OVERRIDE

New York Times Hurricane Force

New York Times

Kingfisher

August 29, 2005
Peering through the latticed brickwork of The New Orleans police headquarters parking garage, New York Times journalist Joseph B. Treaster is watching the devastating power of a hurricane up close. Packing winds of 118 miles per hour, Hurricane Katrina is attacking New Orleans, uprooting trees, tearing down power lines, and flattening homes. Inside headquarters, phones are ringing off the hook as more and more people, trapped by the rising floodwaters, call for help. But rescue workers cannot leave the safety of the building until the hurricane has passed. From this harrowing vantage point, Treaster is poised to report on what may prove to be the most infamous storm in American history.

But as with all hurricanes, the story of this storm began weeks before, off the coast of North Africa. Treaster details the evolution of the storm as it unfolds in the sky above the Caribbean Sea and is anxiously tracked by the National Weather Bureau in Florida before it strikes. This is a complete behind-the-scenes account of one of nature's most terrifying and fascinating disasters.

BOOK EXCERPTS

Read an Excerpt

Chapter One
<p
New Orleans, 2005
<p
I t was an awesome storm. Howling gusts tore at the roof of the New Orleans
Superdome, peeling away long, narrow strips that sailed out of sight in a
loopy trajectory in the wind and rain. Inside, thousands of people were
camped on the playing field, the tiers of seats, and in the raw cement
corridors. Rain poured in. People were soaked and shivering. But the worst
was yet to come.
<p
Hurricane Katrina had roughed up the outskirts of Miami and now it was
hammering New Orleans—wrecking the city and setting

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REVIEWS

Praise for New York Times Hurricane Force

VOYA
Treaster's use of personal accounts keeps the reader's attention and ensures that the book will not just be read to fulfill school assignments.

School Library Journal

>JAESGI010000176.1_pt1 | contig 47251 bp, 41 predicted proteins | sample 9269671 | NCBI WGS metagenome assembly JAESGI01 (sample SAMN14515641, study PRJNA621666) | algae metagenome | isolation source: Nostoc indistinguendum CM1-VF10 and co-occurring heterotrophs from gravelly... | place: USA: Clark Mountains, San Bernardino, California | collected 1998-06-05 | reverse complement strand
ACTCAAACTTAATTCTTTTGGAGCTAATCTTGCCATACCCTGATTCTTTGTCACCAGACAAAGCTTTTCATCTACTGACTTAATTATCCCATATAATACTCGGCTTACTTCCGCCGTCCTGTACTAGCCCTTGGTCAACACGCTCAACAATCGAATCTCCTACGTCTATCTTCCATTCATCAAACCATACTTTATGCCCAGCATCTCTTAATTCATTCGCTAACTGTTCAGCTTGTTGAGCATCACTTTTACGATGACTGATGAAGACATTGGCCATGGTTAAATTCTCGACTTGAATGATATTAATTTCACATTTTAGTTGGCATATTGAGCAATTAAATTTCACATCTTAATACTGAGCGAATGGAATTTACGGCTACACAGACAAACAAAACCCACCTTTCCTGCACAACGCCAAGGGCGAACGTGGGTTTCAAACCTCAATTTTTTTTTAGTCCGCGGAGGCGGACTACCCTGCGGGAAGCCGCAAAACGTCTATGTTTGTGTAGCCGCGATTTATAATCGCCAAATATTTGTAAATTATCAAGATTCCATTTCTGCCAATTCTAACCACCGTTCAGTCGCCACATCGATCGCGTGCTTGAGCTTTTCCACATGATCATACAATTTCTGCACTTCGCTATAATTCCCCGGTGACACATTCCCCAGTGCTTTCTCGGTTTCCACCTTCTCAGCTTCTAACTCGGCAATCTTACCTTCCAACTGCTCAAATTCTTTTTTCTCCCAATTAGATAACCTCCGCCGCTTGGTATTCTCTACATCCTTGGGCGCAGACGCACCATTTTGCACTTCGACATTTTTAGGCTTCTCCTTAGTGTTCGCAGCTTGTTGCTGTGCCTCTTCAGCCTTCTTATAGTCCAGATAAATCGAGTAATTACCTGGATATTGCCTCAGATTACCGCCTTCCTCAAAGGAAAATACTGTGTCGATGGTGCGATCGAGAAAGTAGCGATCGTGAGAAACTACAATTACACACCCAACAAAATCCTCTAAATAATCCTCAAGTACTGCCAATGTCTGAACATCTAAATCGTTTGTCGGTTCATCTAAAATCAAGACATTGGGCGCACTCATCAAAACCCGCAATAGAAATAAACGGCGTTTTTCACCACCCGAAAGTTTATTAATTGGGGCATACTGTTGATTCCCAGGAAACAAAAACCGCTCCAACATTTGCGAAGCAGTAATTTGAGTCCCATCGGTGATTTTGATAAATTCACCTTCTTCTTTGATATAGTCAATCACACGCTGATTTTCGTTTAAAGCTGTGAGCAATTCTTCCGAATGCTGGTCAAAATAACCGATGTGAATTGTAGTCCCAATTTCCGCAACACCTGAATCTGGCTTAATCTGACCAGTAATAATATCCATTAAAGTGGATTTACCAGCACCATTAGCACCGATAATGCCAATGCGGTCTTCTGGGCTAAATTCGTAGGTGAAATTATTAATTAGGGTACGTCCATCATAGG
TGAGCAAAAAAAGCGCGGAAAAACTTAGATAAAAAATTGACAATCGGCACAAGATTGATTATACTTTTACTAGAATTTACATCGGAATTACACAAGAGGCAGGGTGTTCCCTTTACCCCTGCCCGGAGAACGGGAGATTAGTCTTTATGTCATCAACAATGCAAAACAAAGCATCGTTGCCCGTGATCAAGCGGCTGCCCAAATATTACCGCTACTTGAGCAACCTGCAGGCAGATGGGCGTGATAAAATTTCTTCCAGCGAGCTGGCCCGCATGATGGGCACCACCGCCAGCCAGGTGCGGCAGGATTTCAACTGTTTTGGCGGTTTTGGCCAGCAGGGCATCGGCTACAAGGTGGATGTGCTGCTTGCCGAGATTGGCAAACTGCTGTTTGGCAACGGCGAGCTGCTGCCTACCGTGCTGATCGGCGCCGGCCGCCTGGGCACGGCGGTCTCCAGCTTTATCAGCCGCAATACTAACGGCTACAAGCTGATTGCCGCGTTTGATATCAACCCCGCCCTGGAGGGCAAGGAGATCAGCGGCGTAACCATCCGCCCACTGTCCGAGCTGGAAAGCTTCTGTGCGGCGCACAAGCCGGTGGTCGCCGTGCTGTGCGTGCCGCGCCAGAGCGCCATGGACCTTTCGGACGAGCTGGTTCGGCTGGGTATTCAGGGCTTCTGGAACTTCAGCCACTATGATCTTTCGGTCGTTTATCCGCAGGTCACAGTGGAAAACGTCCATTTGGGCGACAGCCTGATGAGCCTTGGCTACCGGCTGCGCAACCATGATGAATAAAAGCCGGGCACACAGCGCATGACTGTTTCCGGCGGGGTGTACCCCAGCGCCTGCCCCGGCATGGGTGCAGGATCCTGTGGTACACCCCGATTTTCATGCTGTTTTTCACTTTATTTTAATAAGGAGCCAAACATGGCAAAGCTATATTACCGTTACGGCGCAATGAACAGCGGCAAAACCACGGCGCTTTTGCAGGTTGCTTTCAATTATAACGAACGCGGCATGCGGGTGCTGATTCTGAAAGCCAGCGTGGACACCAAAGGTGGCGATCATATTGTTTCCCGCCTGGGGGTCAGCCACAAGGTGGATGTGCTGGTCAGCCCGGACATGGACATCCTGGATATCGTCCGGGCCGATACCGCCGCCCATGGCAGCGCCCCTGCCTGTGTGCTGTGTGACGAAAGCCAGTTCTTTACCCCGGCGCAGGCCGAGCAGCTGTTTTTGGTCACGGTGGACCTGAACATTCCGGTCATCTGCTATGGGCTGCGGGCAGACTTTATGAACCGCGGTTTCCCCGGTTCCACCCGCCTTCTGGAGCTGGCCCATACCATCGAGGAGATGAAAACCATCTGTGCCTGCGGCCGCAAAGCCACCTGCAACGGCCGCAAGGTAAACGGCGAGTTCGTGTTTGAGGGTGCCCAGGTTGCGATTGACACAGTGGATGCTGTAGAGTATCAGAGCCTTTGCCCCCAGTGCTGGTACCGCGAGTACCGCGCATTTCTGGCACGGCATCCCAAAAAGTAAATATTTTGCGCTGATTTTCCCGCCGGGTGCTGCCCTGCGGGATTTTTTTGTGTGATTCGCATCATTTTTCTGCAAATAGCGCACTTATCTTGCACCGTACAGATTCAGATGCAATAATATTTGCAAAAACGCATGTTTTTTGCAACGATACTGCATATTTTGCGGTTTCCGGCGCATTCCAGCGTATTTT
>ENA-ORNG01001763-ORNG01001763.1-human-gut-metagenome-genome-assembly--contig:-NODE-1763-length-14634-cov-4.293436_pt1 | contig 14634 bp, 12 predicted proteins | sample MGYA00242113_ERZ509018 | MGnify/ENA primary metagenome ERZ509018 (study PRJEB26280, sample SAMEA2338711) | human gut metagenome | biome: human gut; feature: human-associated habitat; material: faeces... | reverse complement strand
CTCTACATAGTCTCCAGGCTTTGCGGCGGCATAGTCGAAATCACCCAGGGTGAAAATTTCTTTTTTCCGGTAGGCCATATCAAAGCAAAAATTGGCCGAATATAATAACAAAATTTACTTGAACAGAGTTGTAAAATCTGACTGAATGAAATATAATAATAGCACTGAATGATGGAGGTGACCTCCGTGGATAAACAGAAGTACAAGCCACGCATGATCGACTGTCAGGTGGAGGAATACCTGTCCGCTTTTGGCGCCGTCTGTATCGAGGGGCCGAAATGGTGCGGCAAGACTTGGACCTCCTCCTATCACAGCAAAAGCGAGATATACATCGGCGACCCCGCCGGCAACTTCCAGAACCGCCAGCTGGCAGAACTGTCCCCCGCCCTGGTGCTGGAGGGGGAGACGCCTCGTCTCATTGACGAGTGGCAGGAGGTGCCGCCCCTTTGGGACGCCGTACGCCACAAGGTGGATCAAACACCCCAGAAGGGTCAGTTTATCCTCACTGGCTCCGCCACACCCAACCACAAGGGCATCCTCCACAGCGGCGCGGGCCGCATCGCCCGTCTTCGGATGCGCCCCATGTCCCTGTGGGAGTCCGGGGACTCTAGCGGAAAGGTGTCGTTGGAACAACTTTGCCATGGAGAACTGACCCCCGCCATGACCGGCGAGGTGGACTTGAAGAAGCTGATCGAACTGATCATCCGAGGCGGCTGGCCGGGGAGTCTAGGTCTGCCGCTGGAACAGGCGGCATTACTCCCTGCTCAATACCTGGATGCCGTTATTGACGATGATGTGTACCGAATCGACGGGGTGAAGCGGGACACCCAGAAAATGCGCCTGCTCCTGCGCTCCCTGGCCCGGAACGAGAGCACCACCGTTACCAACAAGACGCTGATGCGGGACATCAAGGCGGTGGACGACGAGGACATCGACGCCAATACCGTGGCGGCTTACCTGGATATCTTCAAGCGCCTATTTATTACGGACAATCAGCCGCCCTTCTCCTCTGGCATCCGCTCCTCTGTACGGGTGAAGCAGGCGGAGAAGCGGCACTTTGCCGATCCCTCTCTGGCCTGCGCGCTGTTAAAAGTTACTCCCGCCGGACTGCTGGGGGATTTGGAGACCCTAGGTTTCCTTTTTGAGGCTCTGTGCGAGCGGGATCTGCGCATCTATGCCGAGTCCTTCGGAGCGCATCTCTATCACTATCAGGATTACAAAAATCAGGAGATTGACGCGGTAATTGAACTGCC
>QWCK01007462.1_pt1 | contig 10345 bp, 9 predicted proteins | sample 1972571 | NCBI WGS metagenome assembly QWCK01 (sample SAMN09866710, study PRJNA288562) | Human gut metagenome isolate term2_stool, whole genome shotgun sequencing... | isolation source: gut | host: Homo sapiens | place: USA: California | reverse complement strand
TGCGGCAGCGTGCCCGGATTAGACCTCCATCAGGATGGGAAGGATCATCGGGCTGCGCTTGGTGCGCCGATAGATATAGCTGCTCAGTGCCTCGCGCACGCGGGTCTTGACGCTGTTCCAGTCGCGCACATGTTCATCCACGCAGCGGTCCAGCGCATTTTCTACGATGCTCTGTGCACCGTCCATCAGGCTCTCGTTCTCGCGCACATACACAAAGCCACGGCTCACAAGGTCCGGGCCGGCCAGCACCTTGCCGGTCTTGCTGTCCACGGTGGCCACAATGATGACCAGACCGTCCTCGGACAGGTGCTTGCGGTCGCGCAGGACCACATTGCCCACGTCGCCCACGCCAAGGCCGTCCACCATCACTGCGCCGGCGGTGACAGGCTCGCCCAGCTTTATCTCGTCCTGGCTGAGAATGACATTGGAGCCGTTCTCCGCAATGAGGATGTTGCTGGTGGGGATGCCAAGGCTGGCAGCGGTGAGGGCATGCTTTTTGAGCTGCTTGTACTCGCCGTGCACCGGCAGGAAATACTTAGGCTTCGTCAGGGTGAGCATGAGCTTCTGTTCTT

If you already own such well-researched and attractive titles as Patricia Lauber's Hurricanes(Scholastic, 1996) and/or Seymour Simon's Hurricanes(HarperCollins, 2003), you might think you could do without this. Think again.n

Kirkus Reviews
There are many books on the subject of hurricanes, but the personal experience enriches this one and makes it particularly appealing for middle-school readers.

VOYA
Treaster's use of personal accounts keeps the reader's attention and ensures that the book will not just be read to fulfill school assignments.

School Library Journal
If you already own such well-researched and attractive titles as Patricia Lauber's Hurricanes(Scholastic, 1996) and/or Seymour Simon's Hurricanes(HarperCollins, 2003), you might think you could do without this. Think again.n

Kirkus Reviews
There are many books on the subject of hurricanes, but the personal experience enriches this one and makes it particularly appealing for middle-school readers.

Reviews from Goodreads

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ABOUT THE AUTHOR

  • Joseph B. Treaster has been a reporter for The New York Times for more than thirty years. When Hurricane Katrina reached New Orleans, he was one of only a handful of journalists inside the city. He has won numerous awards for his international journalism and is also the author of a book for adults. Treaster lives in New York City.
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Available Formats and Book Details

New York Times Hurricane Force

New York Times
  • Hardcover

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FROM THE PUBLISHER

Kingfisher

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